The gameplay needs to stand out from unassisted play, and must not be seen as trivial. Note that a game is considered trivial until proven otherwise. If getting perfect times everywhere is challenging, such a game is considered acceptable. If a game was considered trivial but a technique is found later that makes TASing it challenging, that game becomes acceptable.


Starting with the first sentence, "The gameplay needs to stand out from unassisted play". I'm going to assume there's no argument that the gameplay in this TAS is markedly different from unassisted play, performing feats only achievable by tools. That said, I'm happy to add my reasons for believing this if there's any question on this point.

I'll circle back to the second half of the sentence, "and must not be seen as trivial" in a moment. Instead, the last sentence actually gives us a way around having to figure out if the gameplay is 'trivial'. "If a game was considered trivial but a technique is found later that makes TASing it challenging, that game becomes acceptable." In other words, any 'trivial' game is acceptable as long as TASing it is challenging. This is where I'll make my first point:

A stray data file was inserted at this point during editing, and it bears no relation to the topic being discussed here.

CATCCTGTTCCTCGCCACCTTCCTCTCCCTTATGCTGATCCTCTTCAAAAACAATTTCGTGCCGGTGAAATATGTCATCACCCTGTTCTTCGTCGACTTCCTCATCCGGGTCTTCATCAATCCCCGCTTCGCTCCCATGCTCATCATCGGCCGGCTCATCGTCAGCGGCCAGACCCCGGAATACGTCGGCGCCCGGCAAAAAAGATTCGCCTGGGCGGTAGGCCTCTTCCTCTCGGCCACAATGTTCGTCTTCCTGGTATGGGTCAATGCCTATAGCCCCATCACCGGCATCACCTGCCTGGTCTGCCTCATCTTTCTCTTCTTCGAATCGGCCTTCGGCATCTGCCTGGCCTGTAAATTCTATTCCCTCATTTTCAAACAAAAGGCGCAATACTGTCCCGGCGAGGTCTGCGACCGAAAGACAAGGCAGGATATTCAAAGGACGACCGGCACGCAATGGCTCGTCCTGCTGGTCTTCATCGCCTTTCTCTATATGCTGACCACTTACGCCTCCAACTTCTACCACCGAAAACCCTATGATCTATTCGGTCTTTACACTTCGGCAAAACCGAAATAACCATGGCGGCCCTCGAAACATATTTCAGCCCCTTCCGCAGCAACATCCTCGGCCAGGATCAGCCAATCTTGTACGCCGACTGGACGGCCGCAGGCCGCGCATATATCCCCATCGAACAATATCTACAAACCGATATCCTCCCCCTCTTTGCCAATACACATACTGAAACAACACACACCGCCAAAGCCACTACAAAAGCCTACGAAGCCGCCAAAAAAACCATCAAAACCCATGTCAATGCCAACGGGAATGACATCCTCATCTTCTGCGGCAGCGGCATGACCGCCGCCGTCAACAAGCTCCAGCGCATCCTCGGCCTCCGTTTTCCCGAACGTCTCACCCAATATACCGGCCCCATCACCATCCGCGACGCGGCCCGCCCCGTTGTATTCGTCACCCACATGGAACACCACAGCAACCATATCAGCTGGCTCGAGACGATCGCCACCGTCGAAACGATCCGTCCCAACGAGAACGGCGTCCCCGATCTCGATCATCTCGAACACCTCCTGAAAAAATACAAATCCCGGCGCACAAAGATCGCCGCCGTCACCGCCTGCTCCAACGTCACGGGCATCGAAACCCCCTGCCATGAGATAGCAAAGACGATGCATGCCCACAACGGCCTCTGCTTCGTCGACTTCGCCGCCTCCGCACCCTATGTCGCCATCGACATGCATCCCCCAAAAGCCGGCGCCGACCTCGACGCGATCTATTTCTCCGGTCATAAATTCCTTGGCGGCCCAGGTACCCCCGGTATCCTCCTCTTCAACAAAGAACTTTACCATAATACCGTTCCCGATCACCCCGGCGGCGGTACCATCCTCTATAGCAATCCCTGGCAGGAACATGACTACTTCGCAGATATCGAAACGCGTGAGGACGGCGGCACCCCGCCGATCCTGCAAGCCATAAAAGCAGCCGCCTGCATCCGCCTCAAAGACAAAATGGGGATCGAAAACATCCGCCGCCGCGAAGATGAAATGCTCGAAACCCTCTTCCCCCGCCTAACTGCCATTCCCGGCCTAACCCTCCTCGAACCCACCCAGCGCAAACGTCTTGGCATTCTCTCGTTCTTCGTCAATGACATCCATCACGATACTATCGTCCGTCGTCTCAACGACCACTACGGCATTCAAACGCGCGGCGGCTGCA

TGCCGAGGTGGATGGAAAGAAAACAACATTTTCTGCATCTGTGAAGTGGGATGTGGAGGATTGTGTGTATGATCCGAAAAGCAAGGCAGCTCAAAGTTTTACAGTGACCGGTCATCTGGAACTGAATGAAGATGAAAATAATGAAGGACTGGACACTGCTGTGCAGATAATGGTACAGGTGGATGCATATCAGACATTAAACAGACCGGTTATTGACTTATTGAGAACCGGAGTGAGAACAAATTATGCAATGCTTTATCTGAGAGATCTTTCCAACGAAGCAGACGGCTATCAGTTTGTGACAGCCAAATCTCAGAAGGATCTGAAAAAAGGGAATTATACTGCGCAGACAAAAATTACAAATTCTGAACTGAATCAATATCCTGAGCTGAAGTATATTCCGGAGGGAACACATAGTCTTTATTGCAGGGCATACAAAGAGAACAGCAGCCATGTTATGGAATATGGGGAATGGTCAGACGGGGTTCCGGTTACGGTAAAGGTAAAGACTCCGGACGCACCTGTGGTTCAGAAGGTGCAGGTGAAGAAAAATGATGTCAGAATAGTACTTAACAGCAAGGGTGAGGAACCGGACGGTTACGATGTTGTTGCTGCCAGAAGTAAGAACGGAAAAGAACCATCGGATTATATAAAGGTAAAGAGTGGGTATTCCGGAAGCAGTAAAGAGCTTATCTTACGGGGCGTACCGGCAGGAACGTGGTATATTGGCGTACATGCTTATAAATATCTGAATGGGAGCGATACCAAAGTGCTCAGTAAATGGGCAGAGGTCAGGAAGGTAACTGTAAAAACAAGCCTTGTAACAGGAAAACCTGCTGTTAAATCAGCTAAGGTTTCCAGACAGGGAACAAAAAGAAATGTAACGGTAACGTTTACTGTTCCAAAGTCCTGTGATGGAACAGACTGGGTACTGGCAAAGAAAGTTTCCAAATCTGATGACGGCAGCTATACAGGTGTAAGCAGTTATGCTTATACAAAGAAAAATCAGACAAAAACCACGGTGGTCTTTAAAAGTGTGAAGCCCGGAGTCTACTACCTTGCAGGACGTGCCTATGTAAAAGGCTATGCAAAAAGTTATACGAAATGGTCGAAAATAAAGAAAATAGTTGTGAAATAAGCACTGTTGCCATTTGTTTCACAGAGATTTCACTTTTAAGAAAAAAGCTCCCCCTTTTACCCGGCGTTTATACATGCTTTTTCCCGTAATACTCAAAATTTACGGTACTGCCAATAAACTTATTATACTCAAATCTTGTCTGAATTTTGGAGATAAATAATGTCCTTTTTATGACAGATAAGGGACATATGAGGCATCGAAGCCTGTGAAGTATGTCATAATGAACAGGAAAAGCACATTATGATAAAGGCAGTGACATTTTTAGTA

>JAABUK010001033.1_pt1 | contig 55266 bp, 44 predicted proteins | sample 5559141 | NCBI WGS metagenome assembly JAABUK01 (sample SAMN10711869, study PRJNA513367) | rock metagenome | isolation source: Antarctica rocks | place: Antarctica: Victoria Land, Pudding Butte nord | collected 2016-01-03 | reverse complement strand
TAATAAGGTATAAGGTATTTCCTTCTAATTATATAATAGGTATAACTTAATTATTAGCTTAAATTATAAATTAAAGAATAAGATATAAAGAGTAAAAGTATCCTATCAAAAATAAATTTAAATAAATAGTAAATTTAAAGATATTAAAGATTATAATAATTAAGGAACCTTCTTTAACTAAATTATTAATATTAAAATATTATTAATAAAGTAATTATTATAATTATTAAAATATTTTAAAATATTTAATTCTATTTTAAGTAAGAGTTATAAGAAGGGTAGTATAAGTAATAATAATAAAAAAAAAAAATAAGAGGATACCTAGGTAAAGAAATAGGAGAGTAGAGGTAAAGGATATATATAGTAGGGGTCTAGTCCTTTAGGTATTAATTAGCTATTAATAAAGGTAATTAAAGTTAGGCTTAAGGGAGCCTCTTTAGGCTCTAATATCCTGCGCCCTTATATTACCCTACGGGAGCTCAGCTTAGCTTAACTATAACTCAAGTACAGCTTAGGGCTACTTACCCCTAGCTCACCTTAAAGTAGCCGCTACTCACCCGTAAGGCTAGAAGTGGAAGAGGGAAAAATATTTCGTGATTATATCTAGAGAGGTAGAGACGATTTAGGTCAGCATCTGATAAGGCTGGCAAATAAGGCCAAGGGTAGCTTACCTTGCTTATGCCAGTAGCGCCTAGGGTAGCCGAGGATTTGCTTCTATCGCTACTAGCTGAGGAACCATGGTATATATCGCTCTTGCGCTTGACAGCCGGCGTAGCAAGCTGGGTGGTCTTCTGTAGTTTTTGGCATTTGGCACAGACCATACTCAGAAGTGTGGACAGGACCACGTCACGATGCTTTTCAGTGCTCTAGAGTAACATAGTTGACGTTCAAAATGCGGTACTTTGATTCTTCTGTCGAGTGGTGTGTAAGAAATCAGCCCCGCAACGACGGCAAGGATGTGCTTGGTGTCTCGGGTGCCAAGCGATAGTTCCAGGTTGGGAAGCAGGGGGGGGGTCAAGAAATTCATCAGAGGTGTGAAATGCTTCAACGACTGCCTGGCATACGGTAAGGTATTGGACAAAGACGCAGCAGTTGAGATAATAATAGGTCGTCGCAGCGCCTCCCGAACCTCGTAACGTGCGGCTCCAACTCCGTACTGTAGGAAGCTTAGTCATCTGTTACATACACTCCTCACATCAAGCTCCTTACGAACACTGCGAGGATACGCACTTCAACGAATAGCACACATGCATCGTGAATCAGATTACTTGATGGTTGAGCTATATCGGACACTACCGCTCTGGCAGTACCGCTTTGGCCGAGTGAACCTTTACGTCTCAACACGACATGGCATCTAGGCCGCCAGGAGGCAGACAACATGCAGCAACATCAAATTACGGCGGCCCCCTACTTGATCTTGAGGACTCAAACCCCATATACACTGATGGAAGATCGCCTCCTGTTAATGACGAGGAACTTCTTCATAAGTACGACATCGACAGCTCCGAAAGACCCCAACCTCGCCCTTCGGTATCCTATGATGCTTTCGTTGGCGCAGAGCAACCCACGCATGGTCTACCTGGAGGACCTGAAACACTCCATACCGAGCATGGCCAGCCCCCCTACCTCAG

TASing this game was challenging

This TAS required over 224,000 frame perfect inputs. This was entirely unfeasible manually and could only be practically done by creating automated scripts. Furthermore, as the levels behave differently, each required unique strategies and scripts to ensure the typing was optimal.